Mi opinión: El caso más importante del inspector French es el quinto libro de Freeman Wills Crofts, y es en éste en el que el detective más famoso de Croft hace su primera aparición pública. A partir de esta novela, el inspector French de Scotland Yard aparecerá nuevamente en todos los libros de misterio de Croft publicados entre 1924 y 1957. Inicialmente, la historia parece ser relativamente sencilla, pero a medida que avanza la trama se vuelve cada vez más complicada. La novela gira en torno a un robo con asesinato. La víctima, el anciano señor Gething, resulta ser el principal empleado de Duke and Peabody, un comerciante de diamantes ubicado en Hatton Garden en Londres que ha sido encontrado muerto junto a la caja fuerte de la empresa cuyo contenido ha sido robado. La pérdida total asciende a unas treinta y tres mil libras entre diamantes y algo de efectivo, y pronto se deduce que ha sido un trabajo interno. El inspector French se presenta de inmediato para hacerse cargo de la investigación y tendrá que viajar a varios países europeos siguiendo pistas falsas que no lo llevarán a ninguna parte. Sin embargo, su perseverancia y dedicación terminarán produciendo los resultados esperados.

He encontrado que la trama es bastante entretenida y la he disfrutado bastante. Sin embargo, a pesar de la cantidad de pistas falsas con las que tiene que lidiar el inspector French, la historia no es demasiado complicada en mi opinión. También tiene una serie de aspectos que no me parecieron realistas, aunque puedo aceptarlos como creíbles, dado el contexto y el tiempo en que se desarrolla la trama. En cualquier caso, cualquier lector puede encontrar fácilmente la solución al misterio, una vez descartado el principal sospechoso. No obstante, la historia me pareció bastante ingeniosa y refleja claramente la afición de Croft por los ferrocarriles y los viajes. El lector se sentirá transportado a otra era en la que las cosas funcionaban de manera diferente. Puede que no sea el mejor libro de la serie, y cualquier lector interesado no se equivocará al seguir el consejo de Curt Evans en Masters of the Humdrum Mystery: “Aquí analizaré con mayor profundidad las ocho novelas de French en este período que considero mejor ilustran las principales cualidades de sus novelas policiacas: Inspector French and The Starvel Hollow Tragedy (1927); Inspector French and  The Sea Mystery (1928); Inspector French and Sir John Magill’s Last Journey (1930); Mystery in the Channel a.k.a. Mystery in the English Channel (1931), The Hog’s Back Mystery a.k.a. The Strange Case of Dr. Earle (1933); Mystery on Southampton Water (1934); Crime at Guildford a.k.a. The Crime at Nornes (1935); and The Loss of the “Jane Vosper” (1936)”.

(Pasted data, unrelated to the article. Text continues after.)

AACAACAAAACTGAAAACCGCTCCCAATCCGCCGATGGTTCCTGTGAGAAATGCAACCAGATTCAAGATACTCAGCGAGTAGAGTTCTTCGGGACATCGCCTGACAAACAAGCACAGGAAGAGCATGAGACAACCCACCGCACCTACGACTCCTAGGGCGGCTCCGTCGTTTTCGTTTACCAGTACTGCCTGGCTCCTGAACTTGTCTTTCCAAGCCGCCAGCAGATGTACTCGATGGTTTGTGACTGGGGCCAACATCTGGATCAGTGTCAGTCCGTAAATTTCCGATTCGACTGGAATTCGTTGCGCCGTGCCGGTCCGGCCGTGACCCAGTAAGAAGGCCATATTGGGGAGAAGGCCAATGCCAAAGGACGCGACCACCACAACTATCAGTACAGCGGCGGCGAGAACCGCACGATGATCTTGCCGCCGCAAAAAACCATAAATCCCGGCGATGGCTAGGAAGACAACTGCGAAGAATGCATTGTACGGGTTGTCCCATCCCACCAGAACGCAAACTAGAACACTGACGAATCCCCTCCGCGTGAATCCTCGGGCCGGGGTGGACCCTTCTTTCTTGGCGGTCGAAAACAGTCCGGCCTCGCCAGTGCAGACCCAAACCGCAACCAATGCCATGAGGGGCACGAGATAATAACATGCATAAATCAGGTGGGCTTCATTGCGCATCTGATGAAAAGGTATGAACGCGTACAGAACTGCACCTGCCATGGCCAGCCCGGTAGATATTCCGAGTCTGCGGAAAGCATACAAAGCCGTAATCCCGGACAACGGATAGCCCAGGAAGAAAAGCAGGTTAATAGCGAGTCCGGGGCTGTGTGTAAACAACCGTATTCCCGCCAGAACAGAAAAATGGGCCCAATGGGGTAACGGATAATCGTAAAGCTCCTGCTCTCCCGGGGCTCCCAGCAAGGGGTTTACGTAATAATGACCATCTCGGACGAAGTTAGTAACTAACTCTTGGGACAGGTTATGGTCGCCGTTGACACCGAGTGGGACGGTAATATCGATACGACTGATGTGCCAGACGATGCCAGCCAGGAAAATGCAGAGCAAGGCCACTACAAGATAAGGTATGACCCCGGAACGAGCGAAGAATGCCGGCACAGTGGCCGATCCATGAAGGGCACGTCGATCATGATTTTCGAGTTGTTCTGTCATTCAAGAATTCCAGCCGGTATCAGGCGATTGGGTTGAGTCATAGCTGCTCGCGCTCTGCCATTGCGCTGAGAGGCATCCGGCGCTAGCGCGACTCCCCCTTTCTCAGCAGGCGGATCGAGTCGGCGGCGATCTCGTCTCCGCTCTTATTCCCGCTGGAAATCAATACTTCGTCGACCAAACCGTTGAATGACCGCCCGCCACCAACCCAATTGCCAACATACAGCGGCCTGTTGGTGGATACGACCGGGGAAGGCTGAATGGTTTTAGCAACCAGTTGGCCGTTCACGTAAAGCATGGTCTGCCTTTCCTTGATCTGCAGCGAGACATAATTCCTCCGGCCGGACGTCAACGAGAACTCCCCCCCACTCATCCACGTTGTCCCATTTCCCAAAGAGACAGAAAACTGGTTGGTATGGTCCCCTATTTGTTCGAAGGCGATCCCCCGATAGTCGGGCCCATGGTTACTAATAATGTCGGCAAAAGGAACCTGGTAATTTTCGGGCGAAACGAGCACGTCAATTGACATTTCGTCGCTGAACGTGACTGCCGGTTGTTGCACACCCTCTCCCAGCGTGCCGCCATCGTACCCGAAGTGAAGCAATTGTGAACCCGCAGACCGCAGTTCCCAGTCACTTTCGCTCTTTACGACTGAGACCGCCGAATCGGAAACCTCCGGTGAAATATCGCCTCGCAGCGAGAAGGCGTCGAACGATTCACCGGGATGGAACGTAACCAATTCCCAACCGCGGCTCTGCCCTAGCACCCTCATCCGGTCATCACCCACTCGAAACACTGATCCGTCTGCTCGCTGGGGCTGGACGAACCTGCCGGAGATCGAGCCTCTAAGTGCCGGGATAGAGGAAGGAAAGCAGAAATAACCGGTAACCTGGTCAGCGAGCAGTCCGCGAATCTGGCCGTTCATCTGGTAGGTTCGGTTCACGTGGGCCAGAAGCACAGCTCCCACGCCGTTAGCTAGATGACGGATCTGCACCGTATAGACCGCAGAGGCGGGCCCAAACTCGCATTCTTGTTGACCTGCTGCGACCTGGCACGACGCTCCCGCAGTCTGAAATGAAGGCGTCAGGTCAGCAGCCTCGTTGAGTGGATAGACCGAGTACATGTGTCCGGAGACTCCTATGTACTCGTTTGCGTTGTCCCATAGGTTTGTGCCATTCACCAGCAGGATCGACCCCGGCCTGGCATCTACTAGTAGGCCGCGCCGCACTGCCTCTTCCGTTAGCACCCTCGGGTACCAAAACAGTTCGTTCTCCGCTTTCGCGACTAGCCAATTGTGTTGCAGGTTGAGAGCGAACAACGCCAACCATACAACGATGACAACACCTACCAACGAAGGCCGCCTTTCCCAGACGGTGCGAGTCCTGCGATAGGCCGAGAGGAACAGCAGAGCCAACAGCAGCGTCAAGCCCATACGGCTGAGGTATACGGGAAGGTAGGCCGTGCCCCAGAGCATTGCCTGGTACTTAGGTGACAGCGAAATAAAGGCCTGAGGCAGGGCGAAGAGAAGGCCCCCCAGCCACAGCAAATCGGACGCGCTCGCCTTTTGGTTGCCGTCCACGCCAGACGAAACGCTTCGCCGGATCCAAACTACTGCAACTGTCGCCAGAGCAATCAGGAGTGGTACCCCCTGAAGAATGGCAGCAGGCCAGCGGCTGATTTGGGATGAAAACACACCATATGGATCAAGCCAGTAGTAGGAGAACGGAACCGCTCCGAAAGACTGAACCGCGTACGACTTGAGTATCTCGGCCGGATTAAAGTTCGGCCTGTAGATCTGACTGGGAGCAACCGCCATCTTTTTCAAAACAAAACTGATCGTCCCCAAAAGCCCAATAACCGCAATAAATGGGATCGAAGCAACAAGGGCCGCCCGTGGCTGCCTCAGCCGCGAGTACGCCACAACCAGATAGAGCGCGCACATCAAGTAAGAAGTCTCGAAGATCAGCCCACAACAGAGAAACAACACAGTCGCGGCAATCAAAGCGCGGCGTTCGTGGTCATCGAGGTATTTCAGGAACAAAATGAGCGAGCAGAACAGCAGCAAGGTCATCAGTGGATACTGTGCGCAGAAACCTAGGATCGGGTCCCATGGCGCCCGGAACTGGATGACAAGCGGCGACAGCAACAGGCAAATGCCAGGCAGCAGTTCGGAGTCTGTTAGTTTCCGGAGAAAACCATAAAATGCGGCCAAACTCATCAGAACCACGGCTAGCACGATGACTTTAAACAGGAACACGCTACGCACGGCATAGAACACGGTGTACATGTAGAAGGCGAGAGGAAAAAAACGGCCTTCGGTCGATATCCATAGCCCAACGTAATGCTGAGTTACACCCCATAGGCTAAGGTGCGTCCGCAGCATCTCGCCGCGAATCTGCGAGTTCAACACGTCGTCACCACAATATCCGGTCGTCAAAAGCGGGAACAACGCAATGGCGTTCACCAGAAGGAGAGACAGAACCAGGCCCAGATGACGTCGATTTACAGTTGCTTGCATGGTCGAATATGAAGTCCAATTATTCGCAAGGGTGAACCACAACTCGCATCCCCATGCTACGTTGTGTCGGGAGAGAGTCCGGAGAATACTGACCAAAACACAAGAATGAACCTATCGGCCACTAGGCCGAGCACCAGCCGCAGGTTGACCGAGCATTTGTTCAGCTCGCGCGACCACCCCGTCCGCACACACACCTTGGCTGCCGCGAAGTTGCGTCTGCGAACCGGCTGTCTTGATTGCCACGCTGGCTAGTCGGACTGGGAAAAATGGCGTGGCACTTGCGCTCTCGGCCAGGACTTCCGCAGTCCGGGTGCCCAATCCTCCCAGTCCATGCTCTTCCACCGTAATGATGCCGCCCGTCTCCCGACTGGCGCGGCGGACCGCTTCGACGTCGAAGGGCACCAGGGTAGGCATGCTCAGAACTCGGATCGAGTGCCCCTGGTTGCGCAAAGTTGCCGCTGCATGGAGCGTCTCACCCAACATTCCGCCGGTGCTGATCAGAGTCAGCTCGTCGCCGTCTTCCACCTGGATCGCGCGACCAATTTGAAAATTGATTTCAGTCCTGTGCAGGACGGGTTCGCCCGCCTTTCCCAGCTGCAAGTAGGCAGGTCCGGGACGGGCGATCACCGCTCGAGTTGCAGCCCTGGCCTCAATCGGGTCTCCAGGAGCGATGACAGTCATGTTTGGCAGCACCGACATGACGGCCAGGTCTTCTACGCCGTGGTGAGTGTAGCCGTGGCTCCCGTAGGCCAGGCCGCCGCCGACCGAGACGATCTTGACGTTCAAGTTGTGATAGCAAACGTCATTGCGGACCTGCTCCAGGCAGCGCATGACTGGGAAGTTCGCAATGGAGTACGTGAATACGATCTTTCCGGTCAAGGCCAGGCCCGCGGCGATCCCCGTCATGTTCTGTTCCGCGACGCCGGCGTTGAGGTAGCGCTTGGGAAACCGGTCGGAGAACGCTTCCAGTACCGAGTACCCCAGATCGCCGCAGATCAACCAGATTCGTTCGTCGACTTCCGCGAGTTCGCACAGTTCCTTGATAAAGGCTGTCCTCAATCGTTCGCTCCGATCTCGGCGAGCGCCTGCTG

Mi valoración: B (Me gustó)

Sobre el autor: Freeman Wills Crofts (1879 – 1957), hijo de un médico del ejército británico, que murió antes de que él naciera, se crió en Irlanda del Norte y se convirtió en ingeniero civil de ferrocarriles. Su primer libro, The Cask, escrito en 1919 durante una larga enfermedad, fue publicado en el verano de 1920, colocándole directamente como nuevo maestro de la ficción policial. Superando regularmente a Agatha Christie, fue con su quinto libro que Crofts dio a conocer a su emblemático detective de Scotland Yard, el inspector Joseph French, que aparecerá en no menos de treinta libros en las próximas tres décadas. Fue miembro fundador del Detection Club y fue elegido miembro de la Royal Society of Arts en 1939. Continuamente elogiado por sus ingeniosos argumentos y su atención meticulosa al detalle, incluidas las complejidades de los horarios de los ferrocarriles, Crofts fue apodado  “El Rey de los escritores de las novelas policiacas” y calificado por Raymond Chandler como “el más solvente constructor de todos”. (Fuente: HarperCollins).

Meet Chief-Inspector French–An Introduction by Freeman Wills Crofts

947I’m reading Inspector French’s Greatest Case (1924), the first in the Inspector French Mystery series by Freeman Wills Crofts, and I couldn’t resist the temptation of sharing here the Introduction that Crofts himself wrote in 1935 about his character. So far I’ve read and enjoyed The Hog’s Back Mystery, 1933 (Inspector French #10) and Mystery in the Channel, 1931 (Inspector French #7). And now I look forward to reading the following books in the series: Inspector French and the Starvel Tragedy (1927) a.k.a. The Starvel Hollow Tragedy; The Sea Mystery (1928); Sir John Magill’s Last Journey (1930); The 12.30 from Croydon (1934) a.k.a. Wilful and Premeditated; Mystery on Southampton Water (1934) a.k.a. Crime on the Solent; Crime at Guildford (1935) a.k.a. The Crime at Nornes; The Loss of the “Jane Vosper” (1936); Found Floating (1937); Enemy Unseen (1945); and Death of a Train (1946). Not to mention his early books The Cask (1920) and The Groote Park Murder (1923).

Stay tuned.

Read more about Freeman Wills Crofts at The Grandest Game in the World